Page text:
The lawsuit alleges that the company failed to properly shut off the power despite a warning issued by the National Weather Services and for not putting a system in place to automatically shut off power lines in the event of wildfires like California and Oregon. The ultimate responsibility rests with HECO to keep up its equipment and make sure lines are not active when they’re or could’ve been down. Residents are devastated and are driven by grief to jump on a bandwagon and take action against the electric company because there’s a need to place blame. On the other hand, the utility company says there was no electricity flowing anywhere on the West Maui coast when the fire that burned Lahaina ignited, it has records of those findings, and that a small fire the lines may have started was declared fully contained by the fire department. The crew was doing repair work when it saw the fire ignite in that same spot.

If there is no evidence of what caused the wildfire, then perhaps HECO can be held liable. The company didn’t mention what may have started the fire or whether any other workers were in the area if the lines were intentionally not energized or off because of ongoing power line repairs and the fire department’s response does not absolve the company of liability. It is a wonder how a company taking responsibility for the first wildfire but not the second by simply stating how far away it started and not naming a source will hold in court. Many of the utility’s mostly wooden power poles, which are documented to be built to a 1960s standard, were near the end of their projected lifespan and not even near a 2002 national standard that key components of Hawaii’s electrical grid can withstand 105 mph winds. Even if a court ruling doesn’t place blame solely on the company, there is a strong chance it will have to bear some of the cost and liability. There might be a settlement offered before the court which may take months to go through.

– Briauna B

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It seems like there is a lot of finger-pointing between who started the fires in Maui which have left 115 dead and 388 people missing.  According to the County of Maui, Hawaiian Electric failed to de-energize the power lines after the first fire. On the other hand, Hawaiian Electric, also known as HECO, thinks that those claims are fallacious.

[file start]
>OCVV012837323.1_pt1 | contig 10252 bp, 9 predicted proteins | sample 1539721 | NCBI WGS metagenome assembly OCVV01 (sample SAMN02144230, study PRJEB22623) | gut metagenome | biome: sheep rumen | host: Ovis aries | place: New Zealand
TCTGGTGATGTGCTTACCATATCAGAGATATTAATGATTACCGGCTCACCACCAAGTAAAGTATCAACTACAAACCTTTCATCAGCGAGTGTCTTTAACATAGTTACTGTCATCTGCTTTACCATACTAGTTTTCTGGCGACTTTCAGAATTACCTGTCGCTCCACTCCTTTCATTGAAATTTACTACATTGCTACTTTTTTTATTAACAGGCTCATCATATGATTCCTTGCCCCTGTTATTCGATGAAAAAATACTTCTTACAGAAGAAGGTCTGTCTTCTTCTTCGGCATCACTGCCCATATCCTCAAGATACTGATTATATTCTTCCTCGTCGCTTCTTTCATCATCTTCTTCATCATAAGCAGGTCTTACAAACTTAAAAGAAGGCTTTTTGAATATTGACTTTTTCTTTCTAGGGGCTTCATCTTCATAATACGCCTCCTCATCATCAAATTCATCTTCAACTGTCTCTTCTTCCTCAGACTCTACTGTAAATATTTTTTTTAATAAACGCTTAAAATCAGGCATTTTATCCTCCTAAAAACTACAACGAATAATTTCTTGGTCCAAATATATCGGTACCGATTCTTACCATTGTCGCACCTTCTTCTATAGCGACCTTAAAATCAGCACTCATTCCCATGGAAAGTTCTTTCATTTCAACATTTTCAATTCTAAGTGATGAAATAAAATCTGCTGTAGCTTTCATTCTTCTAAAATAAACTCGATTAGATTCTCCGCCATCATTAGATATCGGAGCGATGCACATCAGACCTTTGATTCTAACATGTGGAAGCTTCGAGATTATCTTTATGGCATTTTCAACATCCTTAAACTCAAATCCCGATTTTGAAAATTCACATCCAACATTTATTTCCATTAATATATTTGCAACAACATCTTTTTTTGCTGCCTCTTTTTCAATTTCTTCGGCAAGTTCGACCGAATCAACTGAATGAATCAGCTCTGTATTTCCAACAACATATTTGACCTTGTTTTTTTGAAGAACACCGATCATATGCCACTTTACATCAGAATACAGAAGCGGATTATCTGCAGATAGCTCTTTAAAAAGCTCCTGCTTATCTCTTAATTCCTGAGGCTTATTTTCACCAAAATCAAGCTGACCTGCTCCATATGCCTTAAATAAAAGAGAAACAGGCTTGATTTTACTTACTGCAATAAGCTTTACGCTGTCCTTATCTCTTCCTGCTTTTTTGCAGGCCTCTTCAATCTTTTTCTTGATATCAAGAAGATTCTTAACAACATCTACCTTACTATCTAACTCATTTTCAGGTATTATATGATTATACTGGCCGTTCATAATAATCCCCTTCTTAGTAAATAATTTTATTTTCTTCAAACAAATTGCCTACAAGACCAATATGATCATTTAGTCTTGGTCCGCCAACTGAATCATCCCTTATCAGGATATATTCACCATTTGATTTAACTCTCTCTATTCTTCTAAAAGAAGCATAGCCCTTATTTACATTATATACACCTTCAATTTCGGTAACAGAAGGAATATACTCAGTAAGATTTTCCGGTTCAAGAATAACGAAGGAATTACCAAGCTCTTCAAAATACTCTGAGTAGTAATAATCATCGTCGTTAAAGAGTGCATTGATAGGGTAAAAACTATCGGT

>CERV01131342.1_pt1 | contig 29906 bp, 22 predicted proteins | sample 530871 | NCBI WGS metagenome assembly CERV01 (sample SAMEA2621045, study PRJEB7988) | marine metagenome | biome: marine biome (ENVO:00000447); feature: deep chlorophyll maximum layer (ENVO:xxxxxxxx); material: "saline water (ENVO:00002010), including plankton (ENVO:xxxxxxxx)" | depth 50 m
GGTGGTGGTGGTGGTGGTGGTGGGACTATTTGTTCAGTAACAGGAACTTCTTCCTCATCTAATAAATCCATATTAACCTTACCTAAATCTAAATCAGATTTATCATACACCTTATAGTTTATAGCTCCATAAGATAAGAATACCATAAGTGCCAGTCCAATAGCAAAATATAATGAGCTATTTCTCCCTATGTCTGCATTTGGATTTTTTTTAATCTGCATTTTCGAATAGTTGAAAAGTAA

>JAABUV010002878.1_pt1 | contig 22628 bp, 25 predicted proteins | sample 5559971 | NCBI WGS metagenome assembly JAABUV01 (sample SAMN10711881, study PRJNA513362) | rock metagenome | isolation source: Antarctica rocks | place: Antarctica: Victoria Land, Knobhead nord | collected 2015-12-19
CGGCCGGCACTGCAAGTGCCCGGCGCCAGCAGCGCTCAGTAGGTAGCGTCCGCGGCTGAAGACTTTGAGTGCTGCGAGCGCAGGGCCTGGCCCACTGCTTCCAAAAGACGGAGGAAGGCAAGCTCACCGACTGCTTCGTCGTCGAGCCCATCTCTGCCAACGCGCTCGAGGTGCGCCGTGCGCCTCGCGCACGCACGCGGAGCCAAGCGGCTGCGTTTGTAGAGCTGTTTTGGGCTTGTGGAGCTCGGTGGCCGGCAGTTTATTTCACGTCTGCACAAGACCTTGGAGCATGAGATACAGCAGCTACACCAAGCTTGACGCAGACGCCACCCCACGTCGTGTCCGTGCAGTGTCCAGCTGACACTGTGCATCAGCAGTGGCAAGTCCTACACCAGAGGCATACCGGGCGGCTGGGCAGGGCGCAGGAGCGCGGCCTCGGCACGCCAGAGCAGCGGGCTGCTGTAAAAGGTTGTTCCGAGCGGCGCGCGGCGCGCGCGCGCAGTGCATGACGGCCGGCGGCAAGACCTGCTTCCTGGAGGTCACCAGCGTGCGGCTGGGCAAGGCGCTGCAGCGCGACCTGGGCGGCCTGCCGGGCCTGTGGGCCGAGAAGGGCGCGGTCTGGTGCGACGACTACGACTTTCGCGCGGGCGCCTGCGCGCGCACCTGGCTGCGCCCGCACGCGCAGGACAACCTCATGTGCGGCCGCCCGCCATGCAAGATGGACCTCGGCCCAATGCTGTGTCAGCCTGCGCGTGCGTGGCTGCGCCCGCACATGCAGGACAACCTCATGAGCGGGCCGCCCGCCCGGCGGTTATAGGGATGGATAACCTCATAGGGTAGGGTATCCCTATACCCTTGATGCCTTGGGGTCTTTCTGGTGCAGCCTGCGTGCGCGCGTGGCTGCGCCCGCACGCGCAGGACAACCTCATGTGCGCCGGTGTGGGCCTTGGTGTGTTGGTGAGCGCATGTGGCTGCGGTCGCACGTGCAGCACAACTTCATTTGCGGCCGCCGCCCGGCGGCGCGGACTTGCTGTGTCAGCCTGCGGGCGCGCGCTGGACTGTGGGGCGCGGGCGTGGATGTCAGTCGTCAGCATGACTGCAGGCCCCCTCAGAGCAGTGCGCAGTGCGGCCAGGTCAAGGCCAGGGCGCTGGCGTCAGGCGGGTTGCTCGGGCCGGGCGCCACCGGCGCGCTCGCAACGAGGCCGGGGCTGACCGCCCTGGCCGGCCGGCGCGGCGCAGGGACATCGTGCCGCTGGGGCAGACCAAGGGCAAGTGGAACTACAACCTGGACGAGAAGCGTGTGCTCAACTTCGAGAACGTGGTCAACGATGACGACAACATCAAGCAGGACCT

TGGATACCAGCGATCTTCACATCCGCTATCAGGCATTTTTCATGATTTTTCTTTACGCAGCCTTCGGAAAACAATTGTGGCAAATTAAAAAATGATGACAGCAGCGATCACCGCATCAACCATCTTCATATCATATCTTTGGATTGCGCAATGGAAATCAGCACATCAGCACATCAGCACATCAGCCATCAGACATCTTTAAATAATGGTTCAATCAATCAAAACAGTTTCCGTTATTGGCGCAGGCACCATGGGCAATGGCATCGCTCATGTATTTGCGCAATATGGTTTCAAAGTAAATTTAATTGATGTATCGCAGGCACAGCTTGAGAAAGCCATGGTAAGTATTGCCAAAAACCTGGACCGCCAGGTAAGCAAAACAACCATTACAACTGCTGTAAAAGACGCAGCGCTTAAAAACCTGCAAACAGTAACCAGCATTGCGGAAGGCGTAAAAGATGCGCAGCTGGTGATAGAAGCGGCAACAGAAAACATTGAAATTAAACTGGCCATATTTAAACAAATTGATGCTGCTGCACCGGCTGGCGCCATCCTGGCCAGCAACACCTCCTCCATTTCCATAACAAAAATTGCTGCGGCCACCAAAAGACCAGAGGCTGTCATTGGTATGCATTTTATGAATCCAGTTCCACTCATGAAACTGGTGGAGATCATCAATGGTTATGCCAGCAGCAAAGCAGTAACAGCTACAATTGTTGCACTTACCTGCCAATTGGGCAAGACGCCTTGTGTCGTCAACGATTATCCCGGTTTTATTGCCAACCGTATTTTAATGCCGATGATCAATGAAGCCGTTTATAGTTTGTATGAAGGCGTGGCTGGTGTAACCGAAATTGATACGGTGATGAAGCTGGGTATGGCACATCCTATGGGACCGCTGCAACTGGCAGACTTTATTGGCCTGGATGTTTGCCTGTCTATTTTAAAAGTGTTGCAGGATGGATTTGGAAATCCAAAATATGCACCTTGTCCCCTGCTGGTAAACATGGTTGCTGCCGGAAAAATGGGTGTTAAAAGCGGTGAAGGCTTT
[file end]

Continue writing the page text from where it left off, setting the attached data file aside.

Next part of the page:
While both parties are saying two different things, it does not definitively mean that one of them is lying. At the same time, the possibility is not out of the picture. One would hope that the lawsuits filed against HECO do not get so much attention that they trivialize the true tragedy of the fires which was the loss of human life.

Right now it is hard to tell who is at fault. Hopefully, as the days go by, the truth will be revealed and whoever is responsible will take accountability for their actions and try their best to atone. For now, it is just a game of one word against the other. These fires just created a sad situation all around. Hundreds of people are dead and missing, there are billions of dollars in damages, and once all the legality and business aspects of the fires are over, the question remains: What now?

People have to rebuild and grieve the loss of their loved ones. Some people lost everything and their lives will probably never be the same again. It seems so sad for one to feel like their life is complete, then suddenly it all comes crashing down within a matter of days. With all that being said, whoever is responsible needs to simply own it.

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Billy Joel’s iconic song, “We Didn’t Start the Fire” takes on a whole new meaning as the source of the recent Maui wildfires begins. As the brutal fires that tortured Hawaii finally become more contained and people begin the painful journey of rebuilding their lives from scratch, the question remains of who or what started the fire.

At this writing, there is speculation that Hawaiian Electric’s power lines were responsible for starting the fires. Interestingly Hawaiian Electric blamed Maui firefighters for not responding to the crisis in a timely manner. But who’s pointing fingers right?

Nevertheless, Maui County is bringing a lawsuit against Hawaiian Electric. Hawaiian Electricsays its power lines were turned off hours before the wildfires started, which if true, provides plausible deniability to any liability claims. 

However, any good prosecuting attorney would raise these questions: What time were the power lines turned off, and why were they turned off when they were? Here is what Hawaiian Electric has said so far on the subject. 

Hawaiian Electric admits responsibility for the first of the two fires in Lahaina but says its power lines were turned off six hours before the second one, and this is where the Electric company points to the fire department. It is worth noting this is fairly speculative and does not really reach the heart of the issue. 

115 people died in the Maui wildfires, and countless more were injured or lost their homes. How will they be compensated? Instead of playing the blame game, why is nobody stepping up to take responsibility and help these poor people in their hour of need?